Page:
While working with images, even as an amateur, we frequently encounter the seemingly simple task of resizing and cropping our image files. Let us first see how cropping and resizing are different from each other.

Resizing Vs Cropping

Resizing an image means changing how heavy the image is. In other words, you can effectively bring down the actual size of the image (in MBs). This way, the image will take lesser space in your storage and can also be easily uploaded or transferred through the Internet without affecting your bandwidth.

Cropping simply means cutting the picture in a way that it fits into the defined frame or dimensions. By cropping an image you can remove extra space, cut-out unwanted areas of an image, improve framing of an image, and also improve focus on one part of the image.

There are numerous tools available on Ubuntu that serve your purpose, but why install the complicated ones when you only have to perform only a few basic image-editing procedures.

In this article, we will give you a brief introduction about all the popular, yet simple, Ubuntu tools that you can use for cropping and resizing your images. We will also explain where you can easily find these tools for installation and how to use them for editing your images. These are the tools we will be talking about:

  • ImageMagick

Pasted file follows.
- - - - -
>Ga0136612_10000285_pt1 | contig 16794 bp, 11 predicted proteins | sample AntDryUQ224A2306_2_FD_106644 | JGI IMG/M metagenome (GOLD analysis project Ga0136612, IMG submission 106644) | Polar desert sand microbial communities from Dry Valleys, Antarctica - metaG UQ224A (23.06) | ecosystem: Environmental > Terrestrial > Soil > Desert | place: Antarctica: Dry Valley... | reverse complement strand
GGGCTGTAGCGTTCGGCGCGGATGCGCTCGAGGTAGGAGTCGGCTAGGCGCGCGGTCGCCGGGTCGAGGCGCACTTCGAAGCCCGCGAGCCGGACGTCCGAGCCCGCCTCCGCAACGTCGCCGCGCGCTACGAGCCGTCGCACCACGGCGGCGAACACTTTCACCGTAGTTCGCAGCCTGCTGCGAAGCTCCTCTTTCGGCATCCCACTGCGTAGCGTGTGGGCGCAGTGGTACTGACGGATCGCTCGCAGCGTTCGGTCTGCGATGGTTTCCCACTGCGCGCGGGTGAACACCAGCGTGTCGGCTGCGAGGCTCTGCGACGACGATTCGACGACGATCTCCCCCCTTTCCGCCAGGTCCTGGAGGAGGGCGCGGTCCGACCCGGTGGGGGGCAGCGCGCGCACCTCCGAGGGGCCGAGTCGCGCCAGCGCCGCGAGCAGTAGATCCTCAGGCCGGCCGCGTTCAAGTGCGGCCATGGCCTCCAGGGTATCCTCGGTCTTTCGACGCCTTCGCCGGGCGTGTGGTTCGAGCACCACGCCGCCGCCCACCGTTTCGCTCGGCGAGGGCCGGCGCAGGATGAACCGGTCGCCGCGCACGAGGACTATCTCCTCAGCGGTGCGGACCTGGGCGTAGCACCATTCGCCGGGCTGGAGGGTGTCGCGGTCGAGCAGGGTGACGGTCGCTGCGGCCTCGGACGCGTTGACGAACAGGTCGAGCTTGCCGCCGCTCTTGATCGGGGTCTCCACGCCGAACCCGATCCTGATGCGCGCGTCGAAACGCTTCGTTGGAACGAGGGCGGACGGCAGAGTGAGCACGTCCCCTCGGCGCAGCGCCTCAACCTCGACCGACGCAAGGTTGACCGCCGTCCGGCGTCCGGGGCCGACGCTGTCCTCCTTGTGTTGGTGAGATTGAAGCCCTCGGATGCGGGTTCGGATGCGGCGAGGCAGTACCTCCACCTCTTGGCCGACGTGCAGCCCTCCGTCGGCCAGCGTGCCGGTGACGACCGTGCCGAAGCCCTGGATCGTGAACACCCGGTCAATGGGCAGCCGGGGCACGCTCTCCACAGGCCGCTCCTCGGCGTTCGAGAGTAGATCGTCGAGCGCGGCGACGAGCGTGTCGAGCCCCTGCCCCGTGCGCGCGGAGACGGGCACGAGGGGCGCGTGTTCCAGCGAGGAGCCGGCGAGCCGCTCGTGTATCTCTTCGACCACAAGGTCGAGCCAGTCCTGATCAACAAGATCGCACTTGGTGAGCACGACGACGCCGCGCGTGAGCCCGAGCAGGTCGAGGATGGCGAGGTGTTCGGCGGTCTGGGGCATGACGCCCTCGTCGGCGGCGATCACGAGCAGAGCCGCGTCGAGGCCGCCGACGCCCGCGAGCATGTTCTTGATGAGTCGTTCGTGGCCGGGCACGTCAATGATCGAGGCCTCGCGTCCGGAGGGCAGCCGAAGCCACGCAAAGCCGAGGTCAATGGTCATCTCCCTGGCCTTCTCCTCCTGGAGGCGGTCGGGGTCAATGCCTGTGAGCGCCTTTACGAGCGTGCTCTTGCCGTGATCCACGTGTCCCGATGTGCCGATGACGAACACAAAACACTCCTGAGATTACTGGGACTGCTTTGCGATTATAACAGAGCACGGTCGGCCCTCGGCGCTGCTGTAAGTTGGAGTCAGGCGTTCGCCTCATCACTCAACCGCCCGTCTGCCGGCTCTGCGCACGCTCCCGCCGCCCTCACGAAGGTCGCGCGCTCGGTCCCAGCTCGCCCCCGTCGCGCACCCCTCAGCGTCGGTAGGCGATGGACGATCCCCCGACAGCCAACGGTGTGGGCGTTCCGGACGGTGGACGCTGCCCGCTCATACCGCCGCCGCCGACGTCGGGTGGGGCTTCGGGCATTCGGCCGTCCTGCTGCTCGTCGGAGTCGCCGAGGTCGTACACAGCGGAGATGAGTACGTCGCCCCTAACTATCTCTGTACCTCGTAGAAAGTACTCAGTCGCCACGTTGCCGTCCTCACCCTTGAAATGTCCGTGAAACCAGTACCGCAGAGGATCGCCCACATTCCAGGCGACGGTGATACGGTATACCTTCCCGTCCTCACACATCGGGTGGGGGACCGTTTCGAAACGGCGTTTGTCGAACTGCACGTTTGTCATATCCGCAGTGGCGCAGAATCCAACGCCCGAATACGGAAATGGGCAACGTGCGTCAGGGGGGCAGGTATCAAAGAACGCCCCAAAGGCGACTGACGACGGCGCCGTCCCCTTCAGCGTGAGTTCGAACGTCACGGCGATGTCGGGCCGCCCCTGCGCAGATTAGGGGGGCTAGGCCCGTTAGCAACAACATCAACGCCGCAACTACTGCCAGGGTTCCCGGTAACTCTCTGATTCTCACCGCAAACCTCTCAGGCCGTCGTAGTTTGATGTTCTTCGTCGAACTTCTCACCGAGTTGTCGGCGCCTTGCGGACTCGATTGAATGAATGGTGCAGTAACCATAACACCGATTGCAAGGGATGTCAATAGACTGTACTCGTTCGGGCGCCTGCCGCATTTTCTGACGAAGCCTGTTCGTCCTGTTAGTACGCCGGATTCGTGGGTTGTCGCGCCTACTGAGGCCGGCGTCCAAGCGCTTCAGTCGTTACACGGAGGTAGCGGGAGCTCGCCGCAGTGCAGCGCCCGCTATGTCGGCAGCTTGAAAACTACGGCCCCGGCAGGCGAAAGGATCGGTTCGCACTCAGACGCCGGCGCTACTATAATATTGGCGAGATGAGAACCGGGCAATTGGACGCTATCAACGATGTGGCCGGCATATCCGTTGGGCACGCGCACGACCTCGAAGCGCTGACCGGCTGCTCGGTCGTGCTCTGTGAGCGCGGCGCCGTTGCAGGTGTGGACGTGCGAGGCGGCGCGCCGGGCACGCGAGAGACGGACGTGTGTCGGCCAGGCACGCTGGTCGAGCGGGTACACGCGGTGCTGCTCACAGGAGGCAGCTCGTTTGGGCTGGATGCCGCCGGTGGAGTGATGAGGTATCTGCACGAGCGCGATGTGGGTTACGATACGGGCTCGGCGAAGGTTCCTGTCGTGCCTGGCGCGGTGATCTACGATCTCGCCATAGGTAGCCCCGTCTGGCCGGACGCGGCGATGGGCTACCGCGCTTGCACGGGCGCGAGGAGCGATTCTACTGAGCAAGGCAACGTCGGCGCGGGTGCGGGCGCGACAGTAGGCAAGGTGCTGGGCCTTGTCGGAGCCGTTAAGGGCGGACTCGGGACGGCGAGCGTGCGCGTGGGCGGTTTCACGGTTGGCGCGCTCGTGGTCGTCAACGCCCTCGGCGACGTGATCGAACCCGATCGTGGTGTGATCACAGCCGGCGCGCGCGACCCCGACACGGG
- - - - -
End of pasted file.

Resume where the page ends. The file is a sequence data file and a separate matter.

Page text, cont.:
• gThumb
  • Converseen
  • Shotwell
  • GIMP
  • DarkTable

We have run the commands and procedures mentioned in this article on a Ubuntu 18.04 LTS system.

Note: Whenever you want to install software through the Ubuntu command line, you can open the Terminal application either through the system Dash or the Ctrl+Alt+T shortcut. Running the following command before installing software through the command line helps you in installing the latest available version from your added repositories:

$ sudo apt-get update

Using ImageMagick

ImageMagick is a free, and open-source image editing suite for viewing, editing and converting image files.

ImageMagick can easily be installed through the Ubuntu official PPA using the apt-get command. You can run the following command as sudo in order to install the software through the Ubuntu command line, the Terminal:

$ sudo apt-get install imagemagick

Installing ImageMagick

The system might prompt you with a y/n option to confirm installation. Please enter Y and hit Enter after which the software will be installed on your system.